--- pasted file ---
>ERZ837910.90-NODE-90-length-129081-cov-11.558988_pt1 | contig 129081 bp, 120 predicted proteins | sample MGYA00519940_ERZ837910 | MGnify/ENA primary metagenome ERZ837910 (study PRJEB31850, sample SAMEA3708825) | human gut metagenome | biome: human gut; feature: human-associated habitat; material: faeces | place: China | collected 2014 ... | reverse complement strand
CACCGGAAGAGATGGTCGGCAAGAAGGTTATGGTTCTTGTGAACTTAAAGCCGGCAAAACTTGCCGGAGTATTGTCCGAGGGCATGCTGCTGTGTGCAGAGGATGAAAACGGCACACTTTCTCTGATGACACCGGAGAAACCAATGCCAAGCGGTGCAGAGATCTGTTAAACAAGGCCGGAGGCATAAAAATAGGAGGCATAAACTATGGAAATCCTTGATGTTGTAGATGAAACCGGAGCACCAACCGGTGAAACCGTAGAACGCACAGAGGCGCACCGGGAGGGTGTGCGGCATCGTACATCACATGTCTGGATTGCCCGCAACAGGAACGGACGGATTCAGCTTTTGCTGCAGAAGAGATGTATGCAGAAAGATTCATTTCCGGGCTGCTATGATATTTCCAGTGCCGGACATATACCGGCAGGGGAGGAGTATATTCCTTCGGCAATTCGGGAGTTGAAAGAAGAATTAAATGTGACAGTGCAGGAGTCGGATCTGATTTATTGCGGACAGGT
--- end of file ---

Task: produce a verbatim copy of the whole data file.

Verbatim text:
>ERZ837910.90-NODE-90-length-129081-cov-11.558988_pt1 | contig 129081 bp, 120 predicted proteins | sample MGYA00519940_ERZ837910 | MGnify/ENA primary metagenome ERZ837910 (study PRJEB31850, sample SAMEA3708825) | human gut metagenome | biome: human gut; feature: human-associated habitat; material: faeces | place: China | collected 2014 ... | reverse complement strand
CACCGGAAGAGATGGTCGGCAAGAAGGTTATGGTTCTTGTGAACTTAAAGCCGGCAAAACTTGCCGGAGTATTGTCCGAGGGCATGCTGCTGTGTGCAGAGGATGAAAACGGCACACTTTCTCTGATGACACCGGAGAAACCAATGCCAAGCGGTGCAGAGATCTGTTAAACAAGGCCGGAGGCATAAAAATAGGAGGCATAAACTATGGAAATCCTTGATGTTGTAGATGAAACCGGAGCACCAACCGGTGAAACCGTAGAACGCACAGAGGCGCACCGGGAGGGTGTGCGGCATCGTACATCACATGTCTGGATTGCCCGCAACAGGAACGGACGGATTCAGCTTTTGCTGCAGAAGAGATGTATGCAGAAAGATTCATTTCCGGGCTGCTATGATATTTCCAGTGCCGGACATATACCGGCAGGGGAGGAGTATATTCCTTCGGCAATTCGGGAGTTGAAAGAAGAATTAAATGTGACAGTGCAGGAGTCGGATCTGATTTATTGCGGACAGGT